The Parallel Port
The parallel port on the PC is usually called the "printer port" because
it is most often used to connect to a printer. If you look
at this port's connector on the back of the PC you will see 25 holes
which mate with the 25 pins of the printer cable. We are only interested
in 8 of these (the others are used for such things as letting the printer
signal the PC when you're out of paper; some are not used at all).
The 8 pins (wires) that we will use correspond exactly to the 8 bits in
a byte. In fact, you can think of these 8 wires as a real-world byte!
There are exactly 2^8 (2 to the 8th power, or 256) possible combinations
of electrical "on's" and "off's" that can exist over these 8 wires at any
one time. When we send a byte to the parallel port, its bits are
simply connected to these 8 wires, which happen to reside on pins 2-9 on
the connector. Bit #0 is connected to wire #2, in order up to bit
#7 connected to wire #9.
How exactly do we send a byte to the parallel port?
Just like sending a letter to someone, you need to know their address.
In the PC, everything that is connected to it (like the harddrive, the
keyboard, etc.) has an address. The parallel port's is usually 888
(more about this later). Once we know the address, we can then
send any of 256 possible byte-values to the port. In the PC,
we cannot send less information than a single byte's 8 bits to a port.
Numbers are the easiest way to refer to a byte's value, and so we can choose
any whole number from 0 to 255. It might seem easier if this were
1 to 256, but we will see why 0-255 makes more sense. The BASIC command
"out 888, 255" means: send to address 888 (the parallel port) a byte whose
value is 255. By sending other byte values we can change the
voltage (on or off) of every one of those 8 wires!
How do we turn on or off a specific wire's voltage, using a byte value?
Here is where a bit of mathematics helps out. We are used to counting
by using the normal digits 0,1,2,3,4,5,6,7,8,9. This is called "base-10,"
because there are 10 different symbols. But in the computer, there
are only two symbols 0,1 -- which means that the computer uses base-2.
Just like with base-10, when we want to write a number that is larger than
the number of symbols we have, we use placement strategy. "15" means
(1x10^1)+(5x10^0). To write the same number in base-2 we cannot use
a "5" (which has no meaning-- remember, only 0 and 1 have meaning in base-2).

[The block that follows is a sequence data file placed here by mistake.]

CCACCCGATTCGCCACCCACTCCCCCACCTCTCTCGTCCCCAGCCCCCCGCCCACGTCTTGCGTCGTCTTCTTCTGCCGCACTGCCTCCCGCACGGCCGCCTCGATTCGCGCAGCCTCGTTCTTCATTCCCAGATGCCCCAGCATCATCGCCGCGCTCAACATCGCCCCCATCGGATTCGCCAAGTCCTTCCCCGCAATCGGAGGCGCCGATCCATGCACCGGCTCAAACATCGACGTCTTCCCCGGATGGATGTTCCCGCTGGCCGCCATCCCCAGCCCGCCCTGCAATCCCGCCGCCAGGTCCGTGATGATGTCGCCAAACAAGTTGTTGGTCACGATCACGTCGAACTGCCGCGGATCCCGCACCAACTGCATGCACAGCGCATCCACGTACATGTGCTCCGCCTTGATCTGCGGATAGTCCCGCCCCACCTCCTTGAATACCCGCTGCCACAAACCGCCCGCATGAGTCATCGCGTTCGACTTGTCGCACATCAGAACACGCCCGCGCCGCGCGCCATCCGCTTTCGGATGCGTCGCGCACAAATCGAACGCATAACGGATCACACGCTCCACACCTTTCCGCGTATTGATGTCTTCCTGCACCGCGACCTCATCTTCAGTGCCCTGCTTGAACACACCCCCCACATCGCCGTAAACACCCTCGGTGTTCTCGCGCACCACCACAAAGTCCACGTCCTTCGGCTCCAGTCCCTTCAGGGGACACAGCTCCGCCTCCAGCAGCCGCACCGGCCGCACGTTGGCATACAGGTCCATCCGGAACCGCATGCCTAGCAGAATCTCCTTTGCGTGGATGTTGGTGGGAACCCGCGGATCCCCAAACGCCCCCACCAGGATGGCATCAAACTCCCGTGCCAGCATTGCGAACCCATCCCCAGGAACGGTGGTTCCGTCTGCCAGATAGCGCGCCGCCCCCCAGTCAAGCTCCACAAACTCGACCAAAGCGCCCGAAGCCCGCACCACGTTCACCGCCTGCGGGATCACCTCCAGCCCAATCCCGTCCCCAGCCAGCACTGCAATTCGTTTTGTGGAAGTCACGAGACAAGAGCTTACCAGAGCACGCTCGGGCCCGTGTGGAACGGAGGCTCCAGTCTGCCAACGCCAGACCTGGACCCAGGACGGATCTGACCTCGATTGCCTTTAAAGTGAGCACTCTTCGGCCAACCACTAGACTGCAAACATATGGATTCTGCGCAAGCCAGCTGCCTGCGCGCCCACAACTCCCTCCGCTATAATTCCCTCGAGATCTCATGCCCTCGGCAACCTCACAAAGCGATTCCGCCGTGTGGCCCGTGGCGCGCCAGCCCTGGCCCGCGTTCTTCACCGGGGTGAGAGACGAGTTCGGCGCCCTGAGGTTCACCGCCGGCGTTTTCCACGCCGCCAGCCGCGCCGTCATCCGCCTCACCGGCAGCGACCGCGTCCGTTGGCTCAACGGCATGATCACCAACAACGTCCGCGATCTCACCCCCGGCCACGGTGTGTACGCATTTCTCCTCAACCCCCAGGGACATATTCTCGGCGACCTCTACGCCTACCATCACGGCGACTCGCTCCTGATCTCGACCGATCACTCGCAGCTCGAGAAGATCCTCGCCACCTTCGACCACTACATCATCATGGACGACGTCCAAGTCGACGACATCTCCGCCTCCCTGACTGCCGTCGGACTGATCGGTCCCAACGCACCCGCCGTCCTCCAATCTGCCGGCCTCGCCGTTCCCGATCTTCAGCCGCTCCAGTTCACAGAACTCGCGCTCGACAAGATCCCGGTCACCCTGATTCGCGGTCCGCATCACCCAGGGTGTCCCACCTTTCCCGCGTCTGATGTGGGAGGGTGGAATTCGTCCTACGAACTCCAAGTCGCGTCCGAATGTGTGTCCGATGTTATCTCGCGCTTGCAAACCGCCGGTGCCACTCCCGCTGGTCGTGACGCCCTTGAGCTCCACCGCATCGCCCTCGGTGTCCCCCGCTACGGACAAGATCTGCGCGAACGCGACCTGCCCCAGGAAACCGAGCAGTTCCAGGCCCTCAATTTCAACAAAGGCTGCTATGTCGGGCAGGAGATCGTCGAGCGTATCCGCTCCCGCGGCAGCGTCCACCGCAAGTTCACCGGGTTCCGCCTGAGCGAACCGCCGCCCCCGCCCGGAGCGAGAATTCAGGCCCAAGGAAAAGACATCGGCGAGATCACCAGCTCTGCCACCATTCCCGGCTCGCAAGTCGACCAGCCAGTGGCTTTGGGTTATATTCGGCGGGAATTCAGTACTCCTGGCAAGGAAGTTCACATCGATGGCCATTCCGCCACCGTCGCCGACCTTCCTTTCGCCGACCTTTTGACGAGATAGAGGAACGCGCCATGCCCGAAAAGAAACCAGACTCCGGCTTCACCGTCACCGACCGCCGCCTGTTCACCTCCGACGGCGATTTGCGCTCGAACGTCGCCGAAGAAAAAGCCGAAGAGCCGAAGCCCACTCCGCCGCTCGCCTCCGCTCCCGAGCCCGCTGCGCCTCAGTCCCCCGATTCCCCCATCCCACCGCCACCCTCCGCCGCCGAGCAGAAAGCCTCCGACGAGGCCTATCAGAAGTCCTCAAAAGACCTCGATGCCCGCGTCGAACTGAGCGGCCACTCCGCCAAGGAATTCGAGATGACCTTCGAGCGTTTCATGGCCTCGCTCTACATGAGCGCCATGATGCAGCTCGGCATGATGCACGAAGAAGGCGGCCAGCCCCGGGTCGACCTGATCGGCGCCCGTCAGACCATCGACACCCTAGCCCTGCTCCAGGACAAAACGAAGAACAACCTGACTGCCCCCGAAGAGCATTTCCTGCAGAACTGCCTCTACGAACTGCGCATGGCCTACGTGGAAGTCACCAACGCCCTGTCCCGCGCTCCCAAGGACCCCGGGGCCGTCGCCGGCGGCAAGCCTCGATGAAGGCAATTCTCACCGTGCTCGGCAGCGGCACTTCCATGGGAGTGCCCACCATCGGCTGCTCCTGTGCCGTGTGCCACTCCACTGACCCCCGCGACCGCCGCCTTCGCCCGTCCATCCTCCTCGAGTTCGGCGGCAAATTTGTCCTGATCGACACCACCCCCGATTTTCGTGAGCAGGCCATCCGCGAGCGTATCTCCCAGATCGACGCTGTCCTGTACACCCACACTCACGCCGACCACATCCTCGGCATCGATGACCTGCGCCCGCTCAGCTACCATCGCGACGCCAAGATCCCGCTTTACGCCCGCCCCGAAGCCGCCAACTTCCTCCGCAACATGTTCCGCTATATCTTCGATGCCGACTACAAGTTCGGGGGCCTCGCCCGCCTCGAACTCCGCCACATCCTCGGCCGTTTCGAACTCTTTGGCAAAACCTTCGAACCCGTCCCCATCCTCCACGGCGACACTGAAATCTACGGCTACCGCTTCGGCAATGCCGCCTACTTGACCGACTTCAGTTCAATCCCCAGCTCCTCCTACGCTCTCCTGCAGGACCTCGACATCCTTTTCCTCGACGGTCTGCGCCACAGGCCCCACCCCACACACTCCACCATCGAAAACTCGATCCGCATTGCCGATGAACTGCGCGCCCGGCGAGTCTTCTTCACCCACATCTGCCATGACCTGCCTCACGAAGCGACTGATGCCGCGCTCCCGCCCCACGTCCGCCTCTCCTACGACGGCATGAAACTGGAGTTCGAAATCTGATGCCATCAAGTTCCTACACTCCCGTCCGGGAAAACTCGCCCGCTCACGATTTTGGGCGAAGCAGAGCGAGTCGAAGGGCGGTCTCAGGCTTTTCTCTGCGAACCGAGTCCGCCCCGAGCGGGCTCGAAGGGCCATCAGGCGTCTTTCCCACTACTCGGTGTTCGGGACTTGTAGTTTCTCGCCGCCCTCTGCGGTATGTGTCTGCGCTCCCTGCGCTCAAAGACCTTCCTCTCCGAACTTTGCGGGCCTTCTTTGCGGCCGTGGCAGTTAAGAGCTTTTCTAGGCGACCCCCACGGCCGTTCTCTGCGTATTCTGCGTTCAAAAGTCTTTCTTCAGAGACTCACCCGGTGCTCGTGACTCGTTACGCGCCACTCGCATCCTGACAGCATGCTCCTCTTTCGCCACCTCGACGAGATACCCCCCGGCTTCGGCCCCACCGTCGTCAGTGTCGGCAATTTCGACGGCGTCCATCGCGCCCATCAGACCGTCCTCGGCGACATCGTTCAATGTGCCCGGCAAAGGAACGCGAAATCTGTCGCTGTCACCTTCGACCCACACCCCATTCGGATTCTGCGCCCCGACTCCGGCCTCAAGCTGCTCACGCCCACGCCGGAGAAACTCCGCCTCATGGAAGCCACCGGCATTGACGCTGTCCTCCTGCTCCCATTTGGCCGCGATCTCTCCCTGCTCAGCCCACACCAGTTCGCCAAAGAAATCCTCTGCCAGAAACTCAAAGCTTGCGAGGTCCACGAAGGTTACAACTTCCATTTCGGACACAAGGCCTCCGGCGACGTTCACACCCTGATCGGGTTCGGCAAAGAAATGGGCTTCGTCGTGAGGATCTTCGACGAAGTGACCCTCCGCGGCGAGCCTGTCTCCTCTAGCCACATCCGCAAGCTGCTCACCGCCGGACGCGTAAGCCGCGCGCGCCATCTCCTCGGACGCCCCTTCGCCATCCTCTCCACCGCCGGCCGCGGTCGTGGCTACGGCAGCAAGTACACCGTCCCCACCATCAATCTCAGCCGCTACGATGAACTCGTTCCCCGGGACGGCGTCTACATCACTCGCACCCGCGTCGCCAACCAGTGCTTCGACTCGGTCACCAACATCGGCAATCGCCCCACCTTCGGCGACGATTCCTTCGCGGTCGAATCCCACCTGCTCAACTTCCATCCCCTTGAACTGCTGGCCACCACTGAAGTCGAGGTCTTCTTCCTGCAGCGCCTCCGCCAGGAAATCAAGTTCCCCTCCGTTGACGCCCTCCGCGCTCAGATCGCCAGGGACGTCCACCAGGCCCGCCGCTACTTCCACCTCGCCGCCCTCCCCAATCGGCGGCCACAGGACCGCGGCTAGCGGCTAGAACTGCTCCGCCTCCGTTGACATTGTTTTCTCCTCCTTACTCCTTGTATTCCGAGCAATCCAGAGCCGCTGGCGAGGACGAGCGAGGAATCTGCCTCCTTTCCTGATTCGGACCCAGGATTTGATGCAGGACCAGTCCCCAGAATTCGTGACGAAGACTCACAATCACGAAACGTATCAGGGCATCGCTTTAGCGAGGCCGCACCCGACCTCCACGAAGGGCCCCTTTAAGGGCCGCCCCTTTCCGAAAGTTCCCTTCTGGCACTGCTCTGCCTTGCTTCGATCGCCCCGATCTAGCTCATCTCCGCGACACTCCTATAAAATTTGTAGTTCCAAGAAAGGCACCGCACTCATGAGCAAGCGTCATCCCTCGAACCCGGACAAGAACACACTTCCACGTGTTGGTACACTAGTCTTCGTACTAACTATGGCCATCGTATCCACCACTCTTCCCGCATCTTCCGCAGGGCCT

So we use the same strategy:
8 + 4
+ 2 +
1111 = (1x2^3 )+(1x2^2 )+(1x2^1 )+(1x2^0) . Notice that
2^0 and 10^0 are both = 1.
255 = (2x10^2)+(5x10^1)+(5x10^0) in base-10.
But in base-2, we would write:
128 + 64 +
32 + 16 +
8 + 4
+ 2 +
11111111 = (1x2^7 )+(1x2^6 )+(1x2^5 )+(1x2^4)+(1x2^3 )+(1x2^2 )+(1x2^1
From this example, it should make sense that if we want all of the 8
wires to be on (= 1), then we send a value of 255. The reason we,
as humans, do not use base-2 directly is that it is very difficult for
us to keep track of the placement of all those 1's and 0's in our heads.
Computers have no trouble with this!
All possible combinations of wire "ons and offs" can be achieved using
the byte values from 0 to 255.
|BASIC command, using base-10 byte value
||base-2 byte value
||bit values in the byte
||real world effect (voltage of wires 2-9 of the connector)
|out 888, 0
||all wires lo
|out 888, 1
||wire #2 hi only
|out 888, 2
||wire #3 hi only
|out 888, 4
||wire #4 hi only
|out 888, 8
||wire #5 hi only
|out 888, 16
||wire #6 hi only
|out 888, 32
||wire #7 hi only
|out 888, 64
||wire #8 hi only
|out 888, 128
||wire #9 hi only
|out 888, 2^7
|out 888, 3
||wires #2 and #3 hi
|out 888, 1+2
||#2, #3, #4, #5 hi
It is useful to refer to the bit numbers as running from 0-7 (instead
of 1-8). This is because these numbers exactly correspond to the
power of two needed to turn that bit on:
out 888, 2^3 -->turns bit #3 on (in BASIC, ^ means "raised
to the power of")
out 888, 2^1 + 2^5 -->turns bits #1 and #5 on
We must be careful to keep our numbers straight-- bit numbers
refer to their place in the byte; wire numbers refer
to their place on the connector.
We are now ready to connect what we have learned to the real world...
next-- the Lit-bit
Copyright © 2000 Bruce Shapiro